Using a distribution with the latest stable versions of Python only lets you test your code with those versions. Today it's very easy for developers to test their code with multiple Python versions.
Gentoo probably gives you the most flexibility with multiple Python versions installed at once:
(2.6) 2.6.6-r2 or 2.6.7-r2
That doesn't let you test on some older versions that are very popular on Debian based systems, for example.
pythonbrew lets you compile and install multiple Python versions in your home directory, no root access needed.
It's a snap testing your code with multiple versions of Python thanks to 'tox'. By default, tox will find your system python(s), but you can set custom interpreters you build with pythonbrew, for example.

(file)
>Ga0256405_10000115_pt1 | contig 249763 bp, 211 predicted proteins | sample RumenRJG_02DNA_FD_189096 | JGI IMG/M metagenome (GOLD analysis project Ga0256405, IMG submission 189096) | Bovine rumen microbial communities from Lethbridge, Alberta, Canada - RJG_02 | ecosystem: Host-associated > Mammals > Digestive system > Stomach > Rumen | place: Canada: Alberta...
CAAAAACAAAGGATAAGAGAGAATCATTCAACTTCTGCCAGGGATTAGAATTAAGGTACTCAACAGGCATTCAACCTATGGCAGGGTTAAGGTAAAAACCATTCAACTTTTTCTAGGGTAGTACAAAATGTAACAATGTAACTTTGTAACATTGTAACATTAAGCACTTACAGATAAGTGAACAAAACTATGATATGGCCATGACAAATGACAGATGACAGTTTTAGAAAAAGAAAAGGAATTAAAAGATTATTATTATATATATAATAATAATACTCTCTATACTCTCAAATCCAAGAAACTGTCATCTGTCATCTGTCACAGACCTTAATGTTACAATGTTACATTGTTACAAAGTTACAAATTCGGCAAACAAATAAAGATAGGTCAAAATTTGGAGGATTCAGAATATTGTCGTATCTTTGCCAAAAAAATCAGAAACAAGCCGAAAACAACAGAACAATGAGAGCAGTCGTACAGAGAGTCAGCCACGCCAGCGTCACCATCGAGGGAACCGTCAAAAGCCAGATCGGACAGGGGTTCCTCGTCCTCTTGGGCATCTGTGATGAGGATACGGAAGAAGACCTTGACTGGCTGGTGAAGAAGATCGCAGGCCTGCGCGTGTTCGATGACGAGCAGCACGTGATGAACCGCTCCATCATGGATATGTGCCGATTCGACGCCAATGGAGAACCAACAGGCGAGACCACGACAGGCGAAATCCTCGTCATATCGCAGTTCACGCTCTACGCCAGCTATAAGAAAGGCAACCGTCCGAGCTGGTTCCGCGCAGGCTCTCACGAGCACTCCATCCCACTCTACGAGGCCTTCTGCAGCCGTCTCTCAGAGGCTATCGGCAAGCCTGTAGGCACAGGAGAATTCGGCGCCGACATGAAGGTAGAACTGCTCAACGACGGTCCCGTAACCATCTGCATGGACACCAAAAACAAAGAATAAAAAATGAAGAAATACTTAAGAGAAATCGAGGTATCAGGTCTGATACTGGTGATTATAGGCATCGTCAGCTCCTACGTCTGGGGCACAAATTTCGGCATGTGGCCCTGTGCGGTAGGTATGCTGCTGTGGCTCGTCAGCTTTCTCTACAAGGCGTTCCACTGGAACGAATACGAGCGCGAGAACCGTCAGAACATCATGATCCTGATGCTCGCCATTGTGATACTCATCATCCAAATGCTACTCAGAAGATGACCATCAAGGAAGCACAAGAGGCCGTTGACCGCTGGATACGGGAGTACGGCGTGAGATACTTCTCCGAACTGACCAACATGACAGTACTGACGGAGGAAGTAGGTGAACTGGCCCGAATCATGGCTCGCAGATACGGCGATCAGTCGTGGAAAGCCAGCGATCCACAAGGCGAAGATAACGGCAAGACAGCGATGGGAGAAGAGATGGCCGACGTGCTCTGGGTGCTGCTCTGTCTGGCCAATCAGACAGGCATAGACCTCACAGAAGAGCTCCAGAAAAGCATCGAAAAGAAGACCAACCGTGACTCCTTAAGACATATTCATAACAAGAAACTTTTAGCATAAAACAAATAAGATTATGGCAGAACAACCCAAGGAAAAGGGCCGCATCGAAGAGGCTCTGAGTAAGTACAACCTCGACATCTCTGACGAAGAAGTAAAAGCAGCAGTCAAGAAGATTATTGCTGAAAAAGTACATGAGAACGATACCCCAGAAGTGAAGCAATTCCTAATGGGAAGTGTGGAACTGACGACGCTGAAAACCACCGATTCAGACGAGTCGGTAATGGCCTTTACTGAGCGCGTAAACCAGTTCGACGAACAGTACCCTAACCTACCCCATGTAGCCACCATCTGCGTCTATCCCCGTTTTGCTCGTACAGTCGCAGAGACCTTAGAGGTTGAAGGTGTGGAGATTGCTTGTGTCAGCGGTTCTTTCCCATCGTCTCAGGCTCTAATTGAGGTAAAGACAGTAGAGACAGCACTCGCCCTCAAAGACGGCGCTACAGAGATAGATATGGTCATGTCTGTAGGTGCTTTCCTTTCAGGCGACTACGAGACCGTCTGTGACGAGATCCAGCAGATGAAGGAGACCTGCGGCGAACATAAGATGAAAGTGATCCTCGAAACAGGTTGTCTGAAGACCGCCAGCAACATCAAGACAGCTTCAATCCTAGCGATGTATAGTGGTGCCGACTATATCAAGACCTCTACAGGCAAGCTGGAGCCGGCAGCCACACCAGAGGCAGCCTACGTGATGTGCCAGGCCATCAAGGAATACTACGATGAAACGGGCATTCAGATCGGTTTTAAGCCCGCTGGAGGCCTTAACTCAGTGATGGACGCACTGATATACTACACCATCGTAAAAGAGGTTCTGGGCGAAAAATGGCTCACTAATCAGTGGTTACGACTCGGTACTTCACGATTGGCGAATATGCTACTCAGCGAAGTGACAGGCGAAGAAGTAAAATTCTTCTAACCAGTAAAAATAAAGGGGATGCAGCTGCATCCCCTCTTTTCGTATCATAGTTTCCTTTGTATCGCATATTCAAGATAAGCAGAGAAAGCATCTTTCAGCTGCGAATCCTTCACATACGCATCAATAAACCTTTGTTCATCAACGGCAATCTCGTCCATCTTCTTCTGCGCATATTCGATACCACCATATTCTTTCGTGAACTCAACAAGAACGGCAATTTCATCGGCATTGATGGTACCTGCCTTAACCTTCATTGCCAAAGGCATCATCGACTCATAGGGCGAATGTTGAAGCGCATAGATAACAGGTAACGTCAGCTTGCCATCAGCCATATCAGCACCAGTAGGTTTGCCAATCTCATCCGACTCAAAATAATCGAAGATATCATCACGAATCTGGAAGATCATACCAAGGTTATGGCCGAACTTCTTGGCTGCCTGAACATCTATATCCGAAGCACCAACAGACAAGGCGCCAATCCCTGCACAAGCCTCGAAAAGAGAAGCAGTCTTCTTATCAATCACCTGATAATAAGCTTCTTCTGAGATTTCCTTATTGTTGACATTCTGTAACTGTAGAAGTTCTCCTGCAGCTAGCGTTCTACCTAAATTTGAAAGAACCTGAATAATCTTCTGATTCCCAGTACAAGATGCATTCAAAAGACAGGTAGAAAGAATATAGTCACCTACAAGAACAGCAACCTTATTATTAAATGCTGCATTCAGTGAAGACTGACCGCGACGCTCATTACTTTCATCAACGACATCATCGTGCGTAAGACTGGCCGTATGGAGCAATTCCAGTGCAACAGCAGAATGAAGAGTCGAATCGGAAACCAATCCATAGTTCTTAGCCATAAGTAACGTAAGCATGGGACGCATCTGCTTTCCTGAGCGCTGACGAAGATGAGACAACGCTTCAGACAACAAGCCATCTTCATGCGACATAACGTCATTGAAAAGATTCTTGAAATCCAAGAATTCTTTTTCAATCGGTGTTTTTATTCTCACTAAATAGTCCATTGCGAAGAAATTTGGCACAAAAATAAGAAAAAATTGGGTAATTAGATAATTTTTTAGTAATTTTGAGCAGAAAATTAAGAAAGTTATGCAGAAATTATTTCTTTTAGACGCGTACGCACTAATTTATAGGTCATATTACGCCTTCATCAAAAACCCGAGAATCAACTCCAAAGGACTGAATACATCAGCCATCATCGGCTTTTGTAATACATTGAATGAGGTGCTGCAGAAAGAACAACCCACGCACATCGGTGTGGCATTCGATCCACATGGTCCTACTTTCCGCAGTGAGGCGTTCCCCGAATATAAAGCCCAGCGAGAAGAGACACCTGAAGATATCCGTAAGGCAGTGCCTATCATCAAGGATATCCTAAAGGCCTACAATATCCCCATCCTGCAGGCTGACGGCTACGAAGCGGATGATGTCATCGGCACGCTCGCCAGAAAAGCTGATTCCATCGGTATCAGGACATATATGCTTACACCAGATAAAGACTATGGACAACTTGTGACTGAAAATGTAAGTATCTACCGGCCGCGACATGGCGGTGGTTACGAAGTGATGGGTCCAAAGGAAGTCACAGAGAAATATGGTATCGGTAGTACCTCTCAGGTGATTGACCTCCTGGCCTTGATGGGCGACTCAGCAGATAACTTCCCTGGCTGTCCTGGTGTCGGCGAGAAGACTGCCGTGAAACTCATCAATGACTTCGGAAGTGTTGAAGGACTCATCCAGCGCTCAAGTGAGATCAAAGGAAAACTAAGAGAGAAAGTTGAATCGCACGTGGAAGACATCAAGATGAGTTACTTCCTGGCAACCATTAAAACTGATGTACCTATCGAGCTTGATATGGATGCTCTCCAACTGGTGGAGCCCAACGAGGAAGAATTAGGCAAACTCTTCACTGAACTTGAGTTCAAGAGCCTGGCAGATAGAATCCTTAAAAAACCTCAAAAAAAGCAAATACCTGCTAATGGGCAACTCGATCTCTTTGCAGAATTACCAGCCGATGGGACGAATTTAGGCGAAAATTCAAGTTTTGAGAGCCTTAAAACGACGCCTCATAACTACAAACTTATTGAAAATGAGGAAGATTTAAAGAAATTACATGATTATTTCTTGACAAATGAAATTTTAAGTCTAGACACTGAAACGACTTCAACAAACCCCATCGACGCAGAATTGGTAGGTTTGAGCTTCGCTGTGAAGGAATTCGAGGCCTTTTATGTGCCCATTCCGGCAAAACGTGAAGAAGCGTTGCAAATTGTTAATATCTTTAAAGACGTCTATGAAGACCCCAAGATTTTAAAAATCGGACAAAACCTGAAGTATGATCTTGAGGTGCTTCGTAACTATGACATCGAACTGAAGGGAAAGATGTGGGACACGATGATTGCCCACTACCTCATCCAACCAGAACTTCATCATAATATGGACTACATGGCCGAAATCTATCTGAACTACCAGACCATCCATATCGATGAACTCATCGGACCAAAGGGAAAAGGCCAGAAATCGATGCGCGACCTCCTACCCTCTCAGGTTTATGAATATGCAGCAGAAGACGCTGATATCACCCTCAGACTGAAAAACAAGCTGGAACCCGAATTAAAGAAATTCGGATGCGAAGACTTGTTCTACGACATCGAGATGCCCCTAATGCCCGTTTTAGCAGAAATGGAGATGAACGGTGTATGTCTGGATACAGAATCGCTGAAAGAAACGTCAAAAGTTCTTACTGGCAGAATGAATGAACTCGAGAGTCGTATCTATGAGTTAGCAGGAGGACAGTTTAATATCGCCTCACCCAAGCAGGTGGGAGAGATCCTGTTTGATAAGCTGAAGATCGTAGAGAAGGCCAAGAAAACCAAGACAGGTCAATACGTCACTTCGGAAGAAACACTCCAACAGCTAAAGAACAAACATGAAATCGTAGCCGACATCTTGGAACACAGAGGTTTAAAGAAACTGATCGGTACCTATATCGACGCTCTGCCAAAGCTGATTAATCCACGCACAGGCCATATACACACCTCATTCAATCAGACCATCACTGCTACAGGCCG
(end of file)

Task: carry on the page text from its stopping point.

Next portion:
Here's a tox.ini you can use with Jenkins, for continuous integration. With this setup you can install jenkins then 'su - jenkins' and use pythonbrew to install all the Python versions you want to test.
envlist = py267,py271,py272
#You may need to change this. Are your tests here?
#You can also use nose, etc., see documentation
It's that easy, and it doesn't matter which Linux distribution you use.
See the Tox website for details on configuring Jenkins.